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First implementation of TES bolometer arrays with SQUID-based multiplexed readout on a balloon-borne platform

Aubin, Francois, Aboobaker, Asad M., Ade, Peter A. R., Baccigalupi, Carlo, Bao, Chaoyun, Borrill, Julian, Cantalupo, Christopher, Chapman, Daniel, Didier, Joy, Dobbs, Matt, Grainger, William F., Hanany, Shaul, Hubmayr, Johannes, Hyland, Peter, Hillbrand, Seth, Jaffe, Andrew, Johnson, Bradley, Jones, Terry, Kisner, Theodore, Klein, Jeff, Korotkov, Andrei, Leach, Sam, Lee, Adrian, Limon, Michele, MacDermid, Kevin, Matsumura, Tomotake, Meng, Xiaofan, Miller, Amber, Milligan, Michael, Polsgrove, Daniel, Ponthieu, Nicolas, Raach, Kate, Reichborn-Kjennerud, Britt, Sagiv, Ilan, Smecher, Graeme, Tran, Huan, Tucker, Gregory S., Vinokurov, Yury, Yadav, Amit, Zaldarriaga, Matias and Zilic, Kyle 2010. First implementation of TES bolometer arrays with SQUID-based multiplexed readout on a balloon-borne platform. Presented at: Millimeter, Submillimeter, and Far-Infrared Detectors and Instrumentation for Astronomy V, San Diego, CA., 29 June 2010. Proc. SPIE. SPIE, 77411T. 10.1117/12.857596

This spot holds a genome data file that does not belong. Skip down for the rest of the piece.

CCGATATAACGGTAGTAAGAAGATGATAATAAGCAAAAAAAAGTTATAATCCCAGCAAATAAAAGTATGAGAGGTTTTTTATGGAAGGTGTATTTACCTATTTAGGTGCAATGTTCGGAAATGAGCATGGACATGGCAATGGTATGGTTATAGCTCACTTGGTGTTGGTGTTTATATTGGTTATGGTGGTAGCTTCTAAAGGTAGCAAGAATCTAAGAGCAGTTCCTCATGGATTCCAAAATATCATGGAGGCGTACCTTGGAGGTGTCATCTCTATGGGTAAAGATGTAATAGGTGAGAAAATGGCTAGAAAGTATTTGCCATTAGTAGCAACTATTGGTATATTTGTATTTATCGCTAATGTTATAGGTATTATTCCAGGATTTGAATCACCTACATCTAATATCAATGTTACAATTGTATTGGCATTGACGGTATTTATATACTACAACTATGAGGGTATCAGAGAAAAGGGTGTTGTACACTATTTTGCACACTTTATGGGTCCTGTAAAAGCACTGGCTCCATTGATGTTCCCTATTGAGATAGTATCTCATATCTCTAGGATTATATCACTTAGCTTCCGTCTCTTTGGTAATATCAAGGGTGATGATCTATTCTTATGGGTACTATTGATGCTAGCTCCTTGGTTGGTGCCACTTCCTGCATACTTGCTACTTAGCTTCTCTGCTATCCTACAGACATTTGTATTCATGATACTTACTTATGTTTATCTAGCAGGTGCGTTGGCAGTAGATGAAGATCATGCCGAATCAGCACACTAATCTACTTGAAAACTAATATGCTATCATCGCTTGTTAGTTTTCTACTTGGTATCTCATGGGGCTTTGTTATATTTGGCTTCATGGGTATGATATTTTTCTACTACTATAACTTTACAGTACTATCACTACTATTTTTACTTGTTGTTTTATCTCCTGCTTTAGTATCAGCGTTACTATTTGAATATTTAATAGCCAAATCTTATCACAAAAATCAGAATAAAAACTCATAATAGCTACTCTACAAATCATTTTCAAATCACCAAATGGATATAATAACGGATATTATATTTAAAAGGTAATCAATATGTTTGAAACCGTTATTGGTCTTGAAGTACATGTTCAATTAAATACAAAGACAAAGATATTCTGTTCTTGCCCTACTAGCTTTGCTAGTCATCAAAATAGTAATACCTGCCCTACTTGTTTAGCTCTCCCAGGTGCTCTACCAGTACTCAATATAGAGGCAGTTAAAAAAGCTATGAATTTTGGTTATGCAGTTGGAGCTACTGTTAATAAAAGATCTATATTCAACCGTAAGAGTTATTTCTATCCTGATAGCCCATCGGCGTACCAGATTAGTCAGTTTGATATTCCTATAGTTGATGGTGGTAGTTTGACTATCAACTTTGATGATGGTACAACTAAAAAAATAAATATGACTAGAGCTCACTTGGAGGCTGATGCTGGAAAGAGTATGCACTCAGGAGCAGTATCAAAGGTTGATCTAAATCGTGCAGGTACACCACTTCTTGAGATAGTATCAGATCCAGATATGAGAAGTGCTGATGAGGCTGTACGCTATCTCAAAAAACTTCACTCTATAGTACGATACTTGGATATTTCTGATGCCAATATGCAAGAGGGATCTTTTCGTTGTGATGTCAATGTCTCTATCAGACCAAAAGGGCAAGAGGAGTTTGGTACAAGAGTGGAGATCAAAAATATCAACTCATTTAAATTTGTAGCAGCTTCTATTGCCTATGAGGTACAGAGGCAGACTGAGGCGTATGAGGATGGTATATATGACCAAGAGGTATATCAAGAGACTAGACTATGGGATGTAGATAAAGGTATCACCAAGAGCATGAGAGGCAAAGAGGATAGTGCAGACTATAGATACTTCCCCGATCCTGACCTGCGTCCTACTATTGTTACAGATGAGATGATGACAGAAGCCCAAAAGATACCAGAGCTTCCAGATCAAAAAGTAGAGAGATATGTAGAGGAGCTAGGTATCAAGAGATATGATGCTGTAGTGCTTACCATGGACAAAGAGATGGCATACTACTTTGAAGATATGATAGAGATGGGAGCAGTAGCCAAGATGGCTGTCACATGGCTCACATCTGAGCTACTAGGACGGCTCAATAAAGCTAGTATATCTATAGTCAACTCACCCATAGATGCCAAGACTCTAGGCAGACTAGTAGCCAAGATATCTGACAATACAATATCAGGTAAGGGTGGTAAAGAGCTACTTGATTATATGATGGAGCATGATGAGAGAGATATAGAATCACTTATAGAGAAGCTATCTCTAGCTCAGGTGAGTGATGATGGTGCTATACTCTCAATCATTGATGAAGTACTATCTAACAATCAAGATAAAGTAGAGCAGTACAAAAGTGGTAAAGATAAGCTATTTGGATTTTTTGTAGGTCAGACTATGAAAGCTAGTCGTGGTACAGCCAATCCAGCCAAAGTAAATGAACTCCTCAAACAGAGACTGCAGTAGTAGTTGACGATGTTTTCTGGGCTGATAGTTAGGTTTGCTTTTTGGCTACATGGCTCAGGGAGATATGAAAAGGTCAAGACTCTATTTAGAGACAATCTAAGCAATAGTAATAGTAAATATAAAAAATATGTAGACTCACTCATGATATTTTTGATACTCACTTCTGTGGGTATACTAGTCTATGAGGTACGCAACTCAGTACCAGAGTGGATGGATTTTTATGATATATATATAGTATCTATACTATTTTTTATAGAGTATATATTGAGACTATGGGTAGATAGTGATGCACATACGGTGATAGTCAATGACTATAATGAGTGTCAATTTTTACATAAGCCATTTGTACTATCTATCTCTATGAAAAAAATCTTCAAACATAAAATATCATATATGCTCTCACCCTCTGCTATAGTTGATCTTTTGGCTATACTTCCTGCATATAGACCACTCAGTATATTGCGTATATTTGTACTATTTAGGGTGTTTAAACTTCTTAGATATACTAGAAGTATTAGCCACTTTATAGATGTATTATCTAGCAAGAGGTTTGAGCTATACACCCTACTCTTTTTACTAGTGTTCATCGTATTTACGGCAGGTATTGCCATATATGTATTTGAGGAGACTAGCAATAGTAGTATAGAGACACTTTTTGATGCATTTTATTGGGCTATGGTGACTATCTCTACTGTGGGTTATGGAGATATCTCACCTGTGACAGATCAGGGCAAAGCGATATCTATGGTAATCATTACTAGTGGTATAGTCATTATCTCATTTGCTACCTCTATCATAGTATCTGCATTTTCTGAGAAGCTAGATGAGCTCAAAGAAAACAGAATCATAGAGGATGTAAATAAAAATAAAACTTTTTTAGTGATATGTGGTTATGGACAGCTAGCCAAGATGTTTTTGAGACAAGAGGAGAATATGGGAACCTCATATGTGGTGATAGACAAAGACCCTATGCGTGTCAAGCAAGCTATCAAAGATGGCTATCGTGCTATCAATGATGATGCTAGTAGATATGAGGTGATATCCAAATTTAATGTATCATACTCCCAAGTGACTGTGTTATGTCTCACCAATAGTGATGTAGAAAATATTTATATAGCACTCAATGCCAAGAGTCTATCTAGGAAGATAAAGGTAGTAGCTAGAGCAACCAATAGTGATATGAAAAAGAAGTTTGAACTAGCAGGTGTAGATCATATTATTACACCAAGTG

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Abstract

EBEX (the E and B EXperiment) is a balloon-borne telescope designed to measure the polarisation of the cosmic microwave background radiation. During a two week long duration science flight over Antarctica, EBEX will operate 768, 384 and 280 spider-web transition edge sensor (TES) bolometers at 150, 250 and 410 GHz, respectively. The 10-hour EBEX engineering flight in June 2009 over New Mexico and Arizona provided the first usage of both a large array of TES bolometers and a Superconducting QUantum Interference Device (SQUID) based multiplexed readout in a space-like environment. This successful demonstration increases the technology readiness level of these bolometers and the associated readout system for future space missions. A total of 82, 49 and 82 TES detectors were operated during the engineering flight at 150, 250 and 410 GHz. The sensors were read out with a new SQUID-based digital frequency domain multiplexed readout system that was designed to meet the low power consumption and robust autonomous operation requirements presented by a balloon experiment. Here we describe the system and the remote, automated tuning of the bolometers and SQUIDs. We compare results from tuning at float to ground, and discuss bolometer performance during flight

Item Type: Conference or Workshop Item (Paper)
Date Type: Publication
Status: Published
Schools: Physics and Astronomy
Subjects: Q Science > QC Physics
Publisher: SPIE
ISSN: 0277-786X
Last Modified: 04 Jun 2017 04:11
URI: http://orca.cf.ac.uk/id/eprint/34348

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